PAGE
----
Six Steps that Invent the Future

Companies who succeed in today’s volatile business economy must learn to conquer obstacles like a championship basketball team in a ‘FastBreak’ overcoming the insecurities that hold them back and responding instantly to the flow of the game.

Before leaders can accomplish anything, they must first understand themselves and present reality, challenge their own thinking, communicate a well thought out and concise strategic direction and define a clear and actionable plan for execution.

A leader must make the final call. To make that call with confidence a leader must know the answer and/or know how to find the answer, and must communicate in a compelling manner that is clear, simple and concrete. Only then, will his team have the faith to follow and achieve the company’s objectives.

The following six guidelines provide a roadmap for surpassing common business hurdles to achieve success and invent a well-designed future reality for your business or life. These steps work for everything from building a porch of the front of your house, to creating a great company, or nation.

Six Steps to Inventing the Future:[wcm_restrict]

  1. Knowing When You Know: Of course the first step is to know the right answer, but more important, you have to know when you know the right answer in business or life. It is not enough to say, after it is too late, “I knew that.” In any endeavor there is a correct course to set – and this course is based on the realities of the market in which one operates, competitive analysis and the true differentiation of the product, service or team being evaluated. A leader must be fully present to the reality of the moment to succeed, rather than being attached to their thoughts and beliefs about that reality. The leader must know the difference between his ego’s hopes and fears and true reality. This involves a deep understanding of both oneself, and the flow of cause and effect. A leader must learn the art of ‘integrative presence’ that allows them to really know and fully experience the unique set of circumstances they face in order to make the correct choices faster and more accurately than the competition. The future emerges from the present, the past is distorted by our beliefs, emotions and the limits of our perceptual abilities.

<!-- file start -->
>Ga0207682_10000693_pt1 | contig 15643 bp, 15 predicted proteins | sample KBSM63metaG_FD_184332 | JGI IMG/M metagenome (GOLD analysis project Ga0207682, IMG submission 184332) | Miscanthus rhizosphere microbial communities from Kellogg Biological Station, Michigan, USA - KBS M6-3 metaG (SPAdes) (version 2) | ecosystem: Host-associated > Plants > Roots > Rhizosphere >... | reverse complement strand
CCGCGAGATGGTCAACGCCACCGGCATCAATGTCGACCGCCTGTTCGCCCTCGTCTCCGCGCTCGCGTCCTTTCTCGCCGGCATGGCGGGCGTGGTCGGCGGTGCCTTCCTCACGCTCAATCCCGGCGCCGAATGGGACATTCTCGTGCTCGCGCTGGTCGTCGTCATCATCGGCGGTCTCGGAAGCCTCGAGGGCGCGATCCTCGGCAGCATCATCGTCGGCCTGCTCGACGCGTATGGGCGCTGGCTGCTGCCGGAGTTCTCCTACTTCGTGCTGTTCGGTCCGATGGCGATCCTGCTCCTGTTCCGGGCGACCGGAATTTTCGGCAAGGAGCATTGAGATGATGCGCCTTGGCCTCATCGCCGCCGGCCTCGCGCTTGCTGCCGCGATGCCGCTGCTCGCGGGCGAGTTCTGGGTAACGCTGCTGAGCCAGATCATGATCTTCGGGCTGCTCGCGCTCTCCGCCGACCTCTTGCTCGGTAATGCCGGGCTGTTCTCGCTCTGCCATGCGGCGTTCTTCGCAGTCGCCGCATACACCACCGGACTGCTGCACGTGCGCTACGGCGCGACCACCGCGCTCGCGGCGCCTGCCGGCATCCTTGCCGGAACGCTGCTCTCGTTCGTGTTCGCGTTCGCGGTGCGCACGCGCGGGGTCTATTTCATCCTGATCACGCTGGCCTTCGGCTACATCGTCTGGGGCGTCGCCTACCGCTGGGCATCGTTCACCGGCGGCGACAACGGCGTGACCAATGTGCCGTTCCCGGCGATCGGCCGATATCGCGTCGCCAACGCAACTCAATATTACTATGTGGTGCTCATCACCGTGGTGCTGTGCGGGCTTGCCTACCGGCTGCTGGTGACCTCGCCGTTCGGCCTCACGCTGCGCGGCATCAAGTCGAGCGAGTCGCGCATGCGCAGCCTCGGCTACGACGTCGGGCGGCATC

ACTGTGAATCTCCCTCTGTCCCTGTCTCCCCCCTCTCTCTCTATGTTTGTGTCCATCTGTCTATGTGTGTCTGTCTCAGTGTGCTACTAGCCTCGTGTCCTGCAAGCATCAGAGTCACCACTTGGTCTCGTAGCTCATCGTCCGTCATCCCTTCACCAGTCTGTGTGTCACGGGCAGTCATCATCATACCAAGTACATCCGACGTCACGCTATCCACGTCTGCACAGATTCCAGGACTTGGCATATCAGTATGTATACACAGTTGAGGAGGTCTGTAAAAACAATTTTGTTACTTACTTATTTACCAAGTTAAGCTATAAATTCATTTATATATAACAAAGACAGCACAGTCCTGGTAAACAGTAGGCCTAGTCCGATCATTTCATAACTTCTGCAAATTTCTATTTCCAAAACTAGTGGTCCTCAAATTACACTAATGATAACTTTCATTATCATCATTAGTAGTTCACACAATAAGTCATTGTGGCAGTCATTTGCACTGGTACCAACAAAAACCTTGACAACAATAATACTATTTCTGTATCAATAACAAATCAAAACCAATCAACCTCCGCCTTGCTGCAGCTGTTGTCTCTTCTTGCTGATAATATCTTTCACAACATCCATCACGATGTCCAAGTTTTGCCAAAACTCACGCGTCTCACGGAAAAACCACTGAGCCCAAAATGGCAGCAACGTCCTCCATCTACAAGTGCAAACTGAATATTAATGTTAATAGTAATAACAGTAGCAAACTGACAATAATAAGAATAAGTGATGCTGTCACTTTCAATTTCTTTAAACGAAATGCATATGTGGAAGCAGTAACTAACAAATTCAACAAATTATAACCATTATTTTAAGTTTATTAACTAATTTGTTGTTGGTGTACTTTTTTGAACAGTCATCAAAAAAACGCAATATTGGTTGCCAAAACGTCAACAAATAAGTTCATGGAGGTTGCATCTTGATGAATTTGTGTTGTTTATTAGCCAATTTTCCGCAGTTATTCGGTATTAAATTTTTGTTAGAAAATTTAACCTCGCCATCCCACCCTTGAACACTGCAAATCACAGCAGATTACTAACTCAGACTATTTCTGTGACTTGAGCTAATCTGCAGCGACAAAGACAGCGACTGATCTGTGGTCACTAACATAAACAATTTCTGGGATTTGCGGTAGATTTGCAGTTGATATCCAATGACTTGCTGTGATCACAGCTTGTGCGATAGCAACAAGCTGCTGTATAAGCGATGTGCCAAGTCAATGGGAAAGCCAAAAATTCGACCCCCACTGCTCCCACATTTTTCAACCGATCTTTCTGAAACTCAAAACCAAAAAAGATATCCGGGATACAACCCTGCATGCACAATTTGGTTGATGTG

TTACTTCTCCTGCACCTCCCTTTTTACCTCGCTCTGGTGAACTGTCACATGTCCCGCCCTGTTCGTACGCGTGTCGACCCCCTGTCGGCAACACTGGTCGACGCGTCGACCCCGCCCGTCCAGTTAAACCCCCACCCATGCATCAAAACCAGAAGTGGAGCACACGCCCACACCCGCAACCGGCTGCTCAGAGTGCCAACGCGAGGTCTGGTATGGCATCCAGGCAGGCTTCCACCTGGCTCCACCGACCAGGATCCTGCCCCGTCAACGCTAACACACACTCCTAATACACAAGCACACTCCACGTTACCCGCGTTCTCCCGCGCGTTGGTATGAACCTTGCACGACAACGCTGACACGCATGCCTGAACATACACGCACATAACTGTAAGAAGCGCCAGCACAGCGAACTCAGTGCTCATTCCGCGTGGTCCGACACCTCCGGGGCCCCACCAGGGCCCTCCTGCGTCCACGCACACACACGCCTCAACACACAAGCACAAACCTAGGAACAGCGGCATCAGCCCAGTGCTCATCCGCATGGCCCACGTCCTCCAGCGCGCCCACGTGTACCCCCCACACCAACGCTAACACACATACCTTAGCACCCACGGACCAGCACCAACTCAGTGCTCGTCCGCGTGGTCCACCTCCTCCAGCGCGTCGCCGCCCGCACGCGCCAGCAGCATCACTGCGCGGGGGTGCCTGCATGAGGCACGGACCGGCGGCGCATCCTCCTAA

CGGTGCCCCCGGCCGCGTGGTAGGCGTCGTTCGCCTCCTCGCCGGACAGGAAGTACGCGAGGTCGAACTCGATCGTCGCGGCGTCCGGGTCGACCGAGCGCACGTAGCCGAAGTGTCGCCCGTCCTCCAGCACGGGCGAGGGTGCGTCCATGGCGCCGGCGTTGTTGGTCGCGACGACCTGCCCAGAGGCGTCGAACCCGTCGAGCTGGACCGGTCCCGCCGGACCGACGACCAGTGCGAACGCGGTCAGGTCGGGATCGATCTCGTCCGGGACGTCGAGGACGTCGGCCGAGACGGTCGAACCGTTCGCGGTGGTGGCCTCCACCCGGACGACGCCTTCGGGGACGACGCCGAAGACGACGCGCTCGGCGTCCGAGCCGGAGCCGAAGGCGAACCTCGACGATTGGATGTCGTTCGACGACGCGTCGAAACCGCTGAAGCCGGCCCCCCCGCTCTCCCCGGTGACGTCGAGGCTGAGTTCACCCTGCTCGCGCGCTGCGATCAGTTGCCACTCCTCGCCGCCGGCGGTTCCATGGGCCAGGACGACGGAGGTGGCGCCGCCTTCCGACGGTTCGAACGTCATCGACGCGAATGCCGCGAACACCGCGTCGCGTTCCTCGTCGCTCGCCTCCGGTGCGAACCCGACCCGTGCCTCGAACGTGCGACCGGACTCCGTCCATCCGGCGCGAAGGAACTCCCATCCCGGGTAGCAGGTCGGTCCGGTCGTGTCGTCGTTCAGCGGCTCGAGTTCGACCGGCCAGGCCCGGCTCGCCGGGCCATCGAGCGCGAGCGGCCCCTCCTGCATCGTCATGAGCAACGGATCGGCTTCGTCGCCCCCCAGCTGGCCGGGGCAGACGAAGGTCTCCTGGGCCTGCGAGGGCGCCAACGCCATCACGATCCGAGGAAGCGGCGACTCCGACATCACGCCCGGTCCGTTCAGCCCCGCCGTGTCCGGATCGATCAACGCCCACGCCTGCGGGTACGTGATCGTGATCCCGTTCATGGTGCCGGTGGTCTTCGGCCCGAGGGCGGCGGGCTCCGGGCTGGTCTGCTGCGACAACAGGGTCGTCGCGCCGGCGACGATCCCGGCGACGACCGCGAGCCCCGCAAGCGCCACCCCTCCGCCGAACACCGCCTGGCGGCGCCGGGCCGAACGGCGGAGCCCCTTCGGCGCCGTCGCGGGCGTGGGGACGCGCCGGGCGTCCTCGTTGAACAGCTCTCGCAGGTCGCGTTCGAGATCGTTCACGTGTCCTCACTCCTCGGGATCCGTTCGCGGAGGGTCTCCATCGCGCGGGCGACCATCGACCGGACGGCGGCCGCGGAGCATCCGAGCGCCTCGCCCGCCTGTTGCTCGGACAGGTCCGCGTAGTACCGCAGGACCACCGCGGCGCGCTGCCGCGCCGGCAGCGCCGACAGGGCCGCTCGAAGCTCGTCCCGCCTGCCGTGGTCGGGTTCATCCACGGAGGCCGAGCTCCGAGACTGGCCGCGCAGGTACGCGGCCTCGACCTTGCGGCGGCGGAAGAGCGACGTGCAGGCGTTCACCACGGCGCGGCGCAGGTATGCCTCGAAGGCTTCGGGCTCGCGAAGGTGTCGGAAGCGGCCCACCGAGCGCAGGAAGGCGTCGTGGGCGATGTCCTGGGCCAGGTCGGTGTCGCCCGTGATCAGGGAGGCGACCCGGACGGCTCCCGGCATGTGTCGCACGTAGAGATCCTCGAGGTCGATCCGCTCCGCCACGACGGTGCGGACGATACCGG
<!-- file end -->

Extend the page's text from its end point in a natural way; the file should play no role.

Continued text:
‘Integrative presence’ is similar to an athlete being in the zone. Your presence allows you to integrate the reality of the moment with your intention for the future. Thus, responding correctly to the flow of the game. Product cycles are shortening, business is becoming far more complex, and global competition requires speed and accuracy. Without the correct understanding of the present reality and how that it is emerging into the future, you cannot move with accuracy or speed. A leader must dance with the present while simultaneously carrying an intention for the future, as you do this you know how to move.

  2. Communicating Clear Compelling Picture of the Future State: You cannot create something you cannot conceive. Once a leader knows he knows, he must be able to conceive and communicate the opportunity and how the team can capture that opportunity. Until this team can see, feel and hear the calling of the opportunity that the reality represents, they cannot truly follow. Without this clear picture, each team member will create his or her own picture of the future, causing friction and slowing the overall progress of the team. The leader’s presence and authentic commitment to the mission draws followers within the company and in the market place. The more clear the picture of the future state is, the easier it is to create. Without a clear picture of the future in the minds of each leader, chaos will ensue.

  3. Creating Total Commitment: After the team can see and feel the possibility of the future, their commitment grows.

    “Until one is committed, there is hesitancy, the chance to draw back, always ineffectiveness concerning all acts of initiative and creation.” -Goethe

    First the leader must themselves be fully committed to the mission, and then develop the same level of commitment in those that follow. Part of being a leader is to challenge teams to face their fears and change their habits. What prevents them from committing is one or the greatest fears of mankind: the fear of the unknown. No one likes to walk into a dark room. As leader, you have to light the future with your vision. To move forward, you must paint a picture of a new reality to give your team confidence, and keep them totally engaged. The clearer and more compelling this picture of the future state becomes, the more committed the team becomes. The same is true for the marketplace and your customers.

  4. Acknowledging Present Reality: Leaders who fall short of their goals have often skipped or distorted this step. No matter how committed a team is to a mission, having the wrong starting point can make plans useless. Knowing the good, bad, and the ugly about any situation being faced allows team to build plans that are targeted and effective. The challenge here is that people hate to be wrong, and find ways to make reality comport with their beliefs. This is the problem with the belief in ‘positive thinking.’ It often skips this step and moves too quickly to planning and action. Alternately, pessimists, because of their negative beliefs about life, give-up at this step feeling overwhelmed and hopeless. A plan that is not grounded in reality, no matter how clear and committed the team, will lead you over a cliff. If someone were to give you directions to Chicago, thinking you were in Los Angles when in fact you were in Miami, you would become lost no matter how good the directions. A leader and the team must honestly face weaknesses and misconceptions to invent the future.